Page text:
By Eduardo Baz
Artist: Oh Sees
Label: Castle Face Records
Release Date: August 25, 2017
2017 marked the 20th anniversary for John Dwyer’s garage-psych rock band Thee Oh Sees. Throughout these 20 years the band has earned a reputation of creating high energy rock songs that contain elements of psychedelia and punk, all wrapped up in a high octane package. With the release of Orc under their new name, Oh Sees, Dwyer leads the group in another excellent example of raw, fast paced garage psych rock that maintains high production quality and polish.
Upon immediately listening to Orc, you are introduced to just how intense an Oh Sees record is with the opening track “The Static God.” Fast-paced drums layered with screeching guitar riffs instantly start this track off with a quick pace and are soon followed by vocals from Dwyer that truly embody the name and aesthetic of this record. Dwyer’s vocals sound like they are being groaned from an orc-like monster and contribute to the song’s overall grungy sound. Although there are many sounds being layered on top of one another–pounding drums, howling guitar and freakish vocals– there is a high amount of production quality which translates into everything sounding very tightly knit together. This does not mean the garage charm is gone, rather it is more easily visible with tightly aligned instrumentation and vocals.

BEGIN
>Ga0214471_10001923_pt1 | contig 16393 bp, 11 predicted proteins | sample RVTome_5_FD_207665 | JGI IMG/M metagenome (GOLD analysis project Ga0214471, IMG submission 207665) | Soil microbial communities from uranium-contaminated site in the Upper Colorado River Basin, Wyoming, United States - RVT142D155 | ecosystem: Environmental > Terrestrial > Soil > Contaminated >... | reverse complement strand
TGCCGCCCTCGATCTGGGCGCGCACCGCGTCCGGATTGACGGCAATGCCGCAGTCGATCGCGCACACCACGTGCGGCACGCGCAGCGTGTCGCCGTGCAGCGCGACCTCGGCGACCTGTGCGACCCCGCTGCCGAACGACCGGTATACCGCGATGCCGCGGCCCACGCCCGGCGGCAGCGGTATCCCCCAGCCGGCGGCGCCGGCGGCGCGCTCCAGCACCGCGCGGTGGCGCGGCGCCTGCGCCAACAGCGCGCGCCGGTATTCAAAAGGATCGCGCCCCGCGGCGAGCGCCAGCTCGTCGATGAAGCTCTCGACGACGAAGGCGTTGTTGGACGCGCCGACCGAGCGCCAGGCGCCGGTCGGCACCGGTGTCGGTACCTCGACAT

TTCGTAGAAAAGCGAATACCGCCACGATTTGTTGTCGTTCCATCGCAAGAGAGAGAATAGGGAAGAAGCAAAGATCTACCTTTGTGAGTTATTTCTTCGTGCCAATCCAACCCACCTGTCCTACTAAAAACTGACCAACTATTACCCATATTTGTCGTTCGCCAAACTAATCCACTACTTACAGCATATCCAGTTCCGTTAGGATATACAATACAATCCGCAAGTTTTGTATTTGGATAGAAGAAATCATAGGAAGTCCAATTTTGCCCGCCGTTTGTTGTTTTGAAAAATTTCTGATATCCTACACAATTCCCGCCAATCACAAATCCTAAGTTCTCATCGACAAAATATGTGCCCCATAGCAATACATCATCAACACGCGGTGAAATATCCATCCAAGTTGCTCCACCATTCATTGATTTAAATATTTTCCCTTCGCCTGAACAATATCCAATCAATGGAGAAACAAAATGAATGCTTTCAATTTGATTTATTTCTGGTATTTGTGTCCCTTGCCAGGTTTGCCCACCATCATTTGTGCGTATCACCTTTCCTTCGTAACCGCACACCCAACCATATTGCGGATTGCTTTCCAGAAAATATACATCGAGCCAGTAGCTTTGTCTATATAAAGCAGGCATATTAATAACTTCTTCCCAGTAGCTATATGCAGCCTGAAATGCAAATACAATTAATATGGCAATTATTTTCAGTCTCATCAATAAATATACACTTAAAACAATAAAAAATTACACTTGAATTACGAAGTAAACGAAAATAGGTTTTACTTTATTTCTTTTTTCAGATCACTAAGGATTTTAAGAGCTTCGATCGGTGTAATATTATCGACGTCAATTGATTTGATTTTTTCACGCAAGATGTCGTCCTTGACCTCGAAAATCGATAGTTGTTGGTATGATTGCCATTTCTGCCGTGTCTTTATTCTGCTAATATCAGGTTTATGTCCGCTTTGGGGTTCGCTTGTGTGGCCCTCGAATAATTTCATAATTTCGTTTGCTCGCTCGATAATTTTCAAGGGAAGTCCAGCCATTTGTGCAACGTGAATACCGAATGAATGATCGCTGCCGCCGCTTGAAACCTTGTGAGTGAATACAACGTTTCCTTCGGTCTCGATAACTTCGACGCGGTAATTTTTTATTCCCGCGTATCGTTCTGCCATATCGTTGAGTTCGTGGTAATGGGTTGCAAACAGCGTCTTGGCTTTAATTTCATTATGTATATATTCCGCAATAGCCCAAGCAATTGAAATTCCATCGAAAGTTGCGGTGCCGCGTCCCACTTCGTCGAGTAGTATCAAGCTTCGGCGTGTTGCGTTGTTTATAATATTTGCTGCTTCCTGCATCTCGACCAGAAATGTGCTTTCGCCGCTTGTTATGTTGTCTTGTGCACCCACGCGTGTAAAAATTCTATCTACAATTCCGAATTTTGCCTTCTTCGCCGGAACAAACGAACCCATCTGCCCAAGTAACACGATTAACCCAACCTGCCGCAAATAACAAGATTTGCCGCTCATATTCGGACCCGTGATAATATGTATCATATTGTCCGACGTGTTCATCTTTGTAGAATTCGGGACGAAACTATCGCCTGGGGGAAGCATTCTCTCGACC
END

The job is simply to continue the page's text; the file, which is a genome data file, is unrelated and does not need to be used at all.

The following song “Nite Expo” slows down a bit in comparison to the opening track, however it is no slouch when it comes to musical exuberance, loud guitar riffs and beating drums. The next track, “Animated Violence,” is another tune that is loud and fast and picks up where “The Static God” left off. The monster-like vocals are persistent throughout and deliver interesting lines such as “ Why is warrior / Swinging bludgeon? / How does warrior / Swallow dynasty?” The fourth song of the record, “Keys to the Castle,” begins as another high paced jammer but after a couple of minutes, transitions into a slow eerie, almost dreadful sounding tune. The guitar becomes very distorted and slowly disappears while soft keyboard chords and string instruments are introduced in its absence. For six minutes there are no vocals, rather an instrumental piece of music that exhibits psychedelic characteristics which is a staple for Oh Sees. Later tracks from this album all provide a similar sound, whether that is another high-tempo rock song, slower methodical psychedelic tune, or a combination of the two.
The amalgamation of the recurring reverb-soaked guitar riffs and monstrous vocals lend this record to aligning perfectly with what it aimed to achieve. Although it is not reinventing the genre, “Orc” bestows enough variety and jam-worthy songs that contain in many instances psychedelic characteristics, contributing to the slight weirdness of the record. Dwyer has once again lead a collective of talented musicians into crafting an intense and loud album that is best played on high volume and with the windows rolled down.